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Details of Grant 

EPSRC Reference: EP/W019434/1
Title: EnhanceMusic: Machine Learning Challenges to Revolutionise Music Listening for People with Hearing Loss
Principal Investigator: Cox, Professor TJ
Other Investigators:
Whitmer, Dr W Fazenda, Dr BM Akeroyd, Professor M
Barker, Professor J Greasley, Professor A
Researcher Co-Investigators:
Project Partners:
BBC Carl von Ossietzky University Oldenburg Google
Logitech UK Ltd RNID (Royal Natnl Inst for Deaf People) Sonova AG
Department: Sch of Science,Engineering & Environment
Organisation: University of Salford
Scheme: Standard Research
Starts: 01 July 2022 Ends: 31 December 2026 Value (£): 1,319,161
EPSRC Research Topic Classifications:
Artificial Intelligence Digital Signal Processing
Human Communication in ICT Music & Acoustic Technology
Vision & Senses - ICT appl.
EPSRC Industrial Sector Classifications:
Sports and Recreation
Related Grants:
Panel History:
Panel DatePanel NameOutcome
18 Jan 2022 EPSRC ICT Prioritisation Panel January 2022 Announced
Summary on Grant Application Form
Every culture has music. It brings people together and shapes society. Music affects how we feel, tapping into the pleasure circuits of the brain. In the UK each year, the core music industry contributes £3.5bn to the economy (UK Music 2012) with 30 million people attending concerts and festivals (UK Music 2017). Music listening is widespread in shops, movies, ceremonies, live gigs, on mobile phones, etc.

Music is important to health and wellbeing. As a 2017 report by the All-Party Parliamentary Group on Arts, Health & Wellbeing demonstrates, "The arts can help keep us well, aid our recovery and support longer lives better lived. The arts can help meet major challenges facing health and social care: ageing, long-term conditions, loneliness and mental health. The arts can help save money in the health service and social care."

1 on 6 people in the UK has a hearing loss, and this number will increase as the population ages (RNID). Poorer hearing makes music harder to appreciate. Picking out lyrics or melody lines is more difficult; the thrill of a musician creating a barely audible note is lost if the sound is actually inaudible, and music becomes duller as high frequencies disappear. This risks disengagement from music and the loss of the health and wellbeing benefits it creates.

We need to personalise music so it works better for those with a hearing loss. We will consider:

1. Processing and remixing mixing desk feeds for live events or multitrack recordings.

2. Processing of stereo recordings in the cloud or on consumer devices.

3. Processing of music as picked up by hearing aid microphones.

For (1) and (2), the music can be broadcast directly to a hearing aid or headphones for reproduction.

For (1), having access to separate tracks for each musical instrument gives greater control over how sounds are processed. This is timely with future Object-Based Audio formats allowing this approach.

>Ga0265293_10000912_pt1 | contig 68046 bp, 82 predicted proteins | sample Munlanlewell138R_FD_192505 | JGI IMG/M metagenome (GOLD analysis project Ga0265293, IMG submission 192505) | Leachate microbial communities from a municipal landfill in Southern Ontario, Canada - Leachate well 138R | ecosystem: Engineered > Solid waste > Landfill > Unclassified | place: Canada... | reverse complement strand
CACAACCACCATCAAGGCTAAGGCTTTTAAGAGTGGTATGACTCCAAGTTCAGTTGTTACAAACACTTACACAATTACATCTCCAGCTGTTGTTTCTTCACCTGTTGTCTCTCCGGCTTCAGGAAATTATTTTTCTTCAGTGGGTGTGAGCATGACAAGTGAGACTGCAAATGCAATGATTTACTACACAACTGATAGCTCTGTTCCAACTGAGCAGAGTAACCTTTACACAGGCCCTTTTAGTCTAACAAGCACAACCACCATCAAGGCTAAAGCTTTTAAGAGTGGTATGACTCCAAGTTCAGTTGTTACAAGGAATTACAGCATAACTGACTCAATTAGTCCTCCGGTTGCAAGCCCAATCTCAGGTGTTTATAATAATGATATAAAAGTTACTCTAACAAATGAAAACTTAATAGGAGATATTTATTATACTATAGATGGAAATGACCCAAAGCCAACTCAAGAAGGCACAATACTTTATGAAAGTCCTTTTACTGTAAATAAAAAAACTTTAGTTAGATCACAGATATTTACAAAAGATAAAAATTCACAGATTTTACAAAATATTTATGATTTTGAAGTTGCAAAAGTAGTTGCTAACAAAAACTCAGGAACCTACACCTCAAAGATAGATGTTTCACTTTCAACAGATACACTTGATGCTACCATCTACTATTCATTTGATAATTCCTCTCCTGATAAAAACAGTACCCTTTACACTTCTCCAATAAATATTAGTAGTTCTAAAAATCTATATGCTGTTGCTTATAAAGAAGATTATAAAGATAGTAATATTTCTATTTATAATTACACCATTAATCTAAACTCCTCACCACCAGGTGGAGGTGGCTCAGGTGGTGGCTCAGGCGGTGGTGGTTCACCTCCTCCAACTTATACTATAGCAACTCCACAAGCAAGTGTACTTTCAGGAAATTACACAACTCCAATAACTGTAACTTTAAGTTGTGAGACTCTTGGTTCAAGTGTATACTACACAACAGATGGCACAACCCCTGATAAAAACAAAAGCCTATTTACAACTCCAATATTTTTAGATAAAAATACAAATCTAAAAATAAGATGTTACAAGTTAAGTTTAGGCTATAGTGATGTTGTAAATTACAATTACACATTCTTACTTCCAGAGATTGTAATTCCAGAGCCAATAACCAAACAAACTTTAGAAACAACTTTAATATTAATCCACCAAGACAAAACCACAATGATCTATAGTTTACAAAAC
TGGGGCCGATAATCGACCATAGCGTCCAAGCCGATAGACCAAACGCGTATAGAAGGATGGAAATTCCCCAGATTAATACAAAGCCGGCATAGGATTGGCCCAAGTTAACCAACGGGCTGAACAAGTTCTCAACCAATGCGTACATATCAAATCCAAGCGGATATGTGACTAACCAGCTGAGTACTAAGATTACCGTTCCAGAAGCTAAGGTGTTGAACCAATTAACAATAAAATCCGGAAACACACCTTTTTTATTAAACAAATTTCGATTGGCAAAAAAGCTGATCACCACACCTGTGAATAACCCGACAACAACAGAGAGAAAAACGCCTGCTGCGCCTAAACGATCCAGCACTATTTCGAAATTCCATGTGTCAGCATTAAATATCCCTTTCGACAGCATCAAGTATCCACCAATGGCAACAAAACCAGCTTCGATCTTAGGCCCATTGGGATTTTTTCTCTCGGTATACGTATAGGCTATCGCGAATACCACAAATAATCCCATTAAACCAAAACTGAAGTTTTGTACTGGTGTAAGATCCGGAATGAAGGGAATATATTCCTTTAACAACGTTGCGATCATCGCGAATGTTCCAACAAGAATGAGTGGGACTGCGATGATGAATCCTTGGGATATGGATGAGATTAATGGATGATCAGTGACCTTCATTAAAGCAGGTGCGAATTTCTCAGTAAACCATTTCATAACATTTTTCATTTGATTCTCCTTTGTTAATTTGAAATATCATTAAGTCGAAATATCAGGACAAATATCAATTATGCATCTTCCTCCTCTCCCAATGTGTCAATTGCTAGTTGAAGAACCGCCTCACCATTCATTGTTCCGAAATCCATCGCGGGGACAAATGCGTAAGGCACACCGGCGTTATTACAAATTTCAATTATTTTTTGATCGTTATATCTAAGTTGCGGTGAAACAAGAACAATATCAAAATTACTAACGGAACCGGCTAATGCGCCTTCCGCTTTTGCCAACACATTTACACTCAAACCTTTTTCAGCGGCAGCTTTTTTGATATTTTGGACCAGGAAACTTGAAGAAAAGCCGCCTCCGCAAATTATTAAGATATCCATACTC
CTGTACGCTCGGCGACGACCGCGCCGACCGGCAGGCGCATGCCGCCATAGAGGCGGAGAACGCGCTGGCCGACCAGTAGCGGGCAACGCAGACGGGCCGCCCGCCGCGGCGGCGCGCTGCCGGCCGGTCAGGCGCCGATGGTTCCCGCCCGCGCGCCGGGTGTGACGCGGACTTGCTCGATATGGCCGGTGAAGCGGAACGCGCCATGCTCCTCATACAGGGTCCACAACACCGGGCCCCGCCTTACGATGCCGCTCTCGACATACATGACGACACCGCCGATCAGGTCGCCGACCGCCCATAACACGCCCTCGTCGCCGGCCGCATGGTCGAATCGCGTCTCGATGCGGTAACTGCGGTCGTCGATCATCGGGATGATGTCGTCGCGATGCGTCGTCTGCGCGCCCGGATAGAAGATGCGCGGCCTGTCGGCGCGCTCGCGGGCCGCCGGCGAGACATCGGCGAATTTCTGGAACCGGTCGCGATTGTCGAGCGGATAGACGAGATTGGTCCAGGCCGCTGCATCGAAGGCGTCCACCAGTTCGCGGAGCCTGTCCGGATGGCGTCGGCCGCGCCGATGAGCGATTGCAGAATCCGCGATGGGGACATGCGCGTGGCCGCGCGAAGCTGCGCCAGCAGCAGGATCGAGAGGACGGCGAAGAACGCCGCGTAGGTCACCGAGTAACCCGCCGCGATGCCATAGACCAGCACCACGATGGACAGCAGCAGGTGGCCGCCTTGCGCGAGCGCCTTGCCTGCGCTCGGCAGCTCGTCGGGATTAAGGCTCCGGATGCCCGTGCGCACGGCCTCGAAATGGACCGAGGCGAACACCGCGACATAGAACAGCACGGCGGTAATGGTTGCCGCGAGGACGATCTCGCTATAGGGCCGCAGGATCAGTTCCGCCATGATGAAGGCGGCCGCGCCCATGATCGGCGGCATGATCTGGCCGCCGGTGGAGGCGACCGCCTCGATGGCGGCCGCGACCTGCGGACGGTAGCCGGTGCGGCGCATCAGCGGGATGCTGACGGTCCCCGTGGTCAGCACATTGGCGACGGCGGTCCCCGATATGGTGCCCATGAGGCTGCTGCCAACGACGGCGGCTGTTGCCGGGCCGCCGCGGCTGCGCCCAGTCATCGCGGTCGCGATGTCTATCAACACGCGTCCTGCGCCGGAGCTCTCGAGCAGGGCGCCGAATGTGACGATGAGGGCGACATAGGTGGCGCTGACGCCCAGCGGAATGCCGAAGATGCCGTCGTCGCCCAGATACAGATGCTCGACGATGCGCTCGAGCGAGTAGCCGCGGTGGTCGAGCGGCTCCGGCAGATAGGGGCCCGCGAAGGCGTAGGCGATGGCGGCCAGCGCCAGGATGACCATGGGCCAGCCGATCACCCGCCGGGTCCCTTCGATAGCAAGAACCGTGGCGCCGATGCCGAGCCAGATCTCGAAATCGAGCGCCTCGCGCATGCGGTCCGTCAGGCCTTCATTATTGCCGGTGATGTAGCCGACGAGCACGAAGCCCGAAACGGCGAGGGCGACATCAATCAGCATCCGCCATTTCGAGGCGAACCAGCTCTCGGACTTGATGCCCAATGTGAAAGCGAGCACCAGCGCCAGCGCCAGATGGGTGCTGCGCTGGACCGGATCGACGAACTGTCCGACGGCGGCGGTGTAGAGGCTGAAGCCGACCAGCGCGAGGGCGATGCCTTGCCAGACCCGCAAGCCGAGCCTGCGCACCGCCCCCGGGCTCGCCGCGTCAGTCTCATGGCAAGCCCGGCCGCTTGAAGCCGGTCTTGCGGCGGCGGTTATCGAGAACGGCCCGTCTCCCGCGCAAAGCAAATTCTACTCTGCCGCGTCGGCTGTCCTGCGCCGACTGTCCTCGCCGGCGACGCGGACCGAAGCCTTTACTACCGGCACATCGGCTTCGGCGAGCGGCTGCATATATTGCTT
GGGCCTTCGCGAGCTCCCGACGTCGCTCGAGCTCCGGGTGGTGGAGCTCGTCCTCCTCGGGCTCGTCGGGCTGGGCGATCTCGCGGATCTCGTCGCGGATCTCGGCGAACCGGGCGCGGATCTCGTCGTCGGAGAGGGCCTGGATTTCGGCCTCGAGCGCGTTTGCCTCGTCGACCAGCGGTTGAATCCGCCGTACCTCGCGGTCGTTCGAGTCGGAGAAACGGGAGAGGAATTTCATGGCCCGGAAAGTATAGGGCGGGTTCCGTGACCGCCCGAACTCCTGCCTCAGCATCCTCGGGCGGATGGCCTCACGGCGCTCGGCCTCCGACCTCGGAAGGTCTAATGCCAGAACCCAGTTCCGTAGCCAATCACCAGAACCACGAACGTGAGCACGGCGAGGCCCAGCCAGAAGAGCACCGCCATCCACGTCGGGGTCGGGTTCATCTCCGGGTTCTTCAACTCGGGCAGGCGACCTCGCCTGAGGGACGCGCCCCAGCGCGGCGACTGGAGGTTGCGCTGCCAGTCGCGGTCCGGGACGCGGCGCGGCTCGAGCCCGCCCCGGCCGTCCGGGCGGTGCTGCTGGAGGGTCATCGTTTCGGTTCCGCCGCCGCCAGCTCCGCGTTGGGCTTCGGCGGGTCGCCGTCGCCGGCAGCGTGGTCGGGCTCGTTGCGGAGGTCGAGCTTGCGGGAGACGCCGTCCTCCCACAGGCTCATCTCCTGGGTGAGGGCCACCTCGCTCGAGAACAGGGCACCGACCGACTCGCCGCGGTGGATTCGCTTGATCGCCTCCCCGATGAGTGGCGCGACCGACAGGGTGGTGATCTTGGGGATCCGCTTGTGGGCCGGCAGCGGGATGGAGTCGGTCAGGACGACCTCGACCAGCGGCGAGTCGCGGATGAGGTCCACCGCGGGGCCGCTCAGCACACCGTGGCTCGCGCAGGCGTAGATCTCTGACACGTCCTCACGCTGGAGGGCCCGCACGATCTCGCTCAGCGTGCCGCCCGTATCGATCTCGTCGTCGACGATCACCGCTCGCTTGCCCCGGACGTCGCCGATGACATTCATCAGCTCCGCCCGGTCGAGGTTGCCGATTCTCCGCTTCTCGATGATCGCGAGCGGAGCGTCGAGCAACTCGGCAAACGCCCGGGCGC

(2) is needed because we consume much recorded music. It's more efficient and effective to pre-process music than rely on hearing aids to improve the sound, as this allows more sophisticated signal processing.

(3) is important because hearing aids are the solution for much live music. But, the AHRC Hearing Aids for Music project found that 67% of hearing-aid users had some difficulty listening to music with hearing aids. Hearing aid research has focussed mostly on speech with music listening being relatively overlooked.

Audio signal processing is a very active and fast-moving area of research, but typically fails to consider those with a hearing loss. The latest techniques in signal processing and machine learning could revolutionise music for those with a hearing impairment. To achieve this we need more researchers to consider hearing loss and this can be achieved through a series of signal processing challenges. Such competitions are a proven technique for accelerating research, including growing a collaborative community who apply their skills and knowledge to a problem area.

We will develop tools, databases and objective models needed to run the challenges. This will lower barriers that currently prevent many researchers from considering hearing loss. Data would include the results of listening tests into how real people perceive audio quality, along with a characterisation of each test subject's hearing ability, because the music processing needs to be personalised. We will develop new objective models to predict how people with a hearing loss perceive audio quality of music. Such data and tools will allow researchers to develop novel algorithms.

The scientific legacy will be new approaches for mixing and processing music for people with a hearing loss, a test-bed that readily allows further research, better understanding of the audio quality required for music, and more audio and machine learning researchers considering the hearing abilities of the whole population for music listening.
Key Findings
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Potential use in non-academic contexts
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Organisation Website: http://www.salford.ac.uk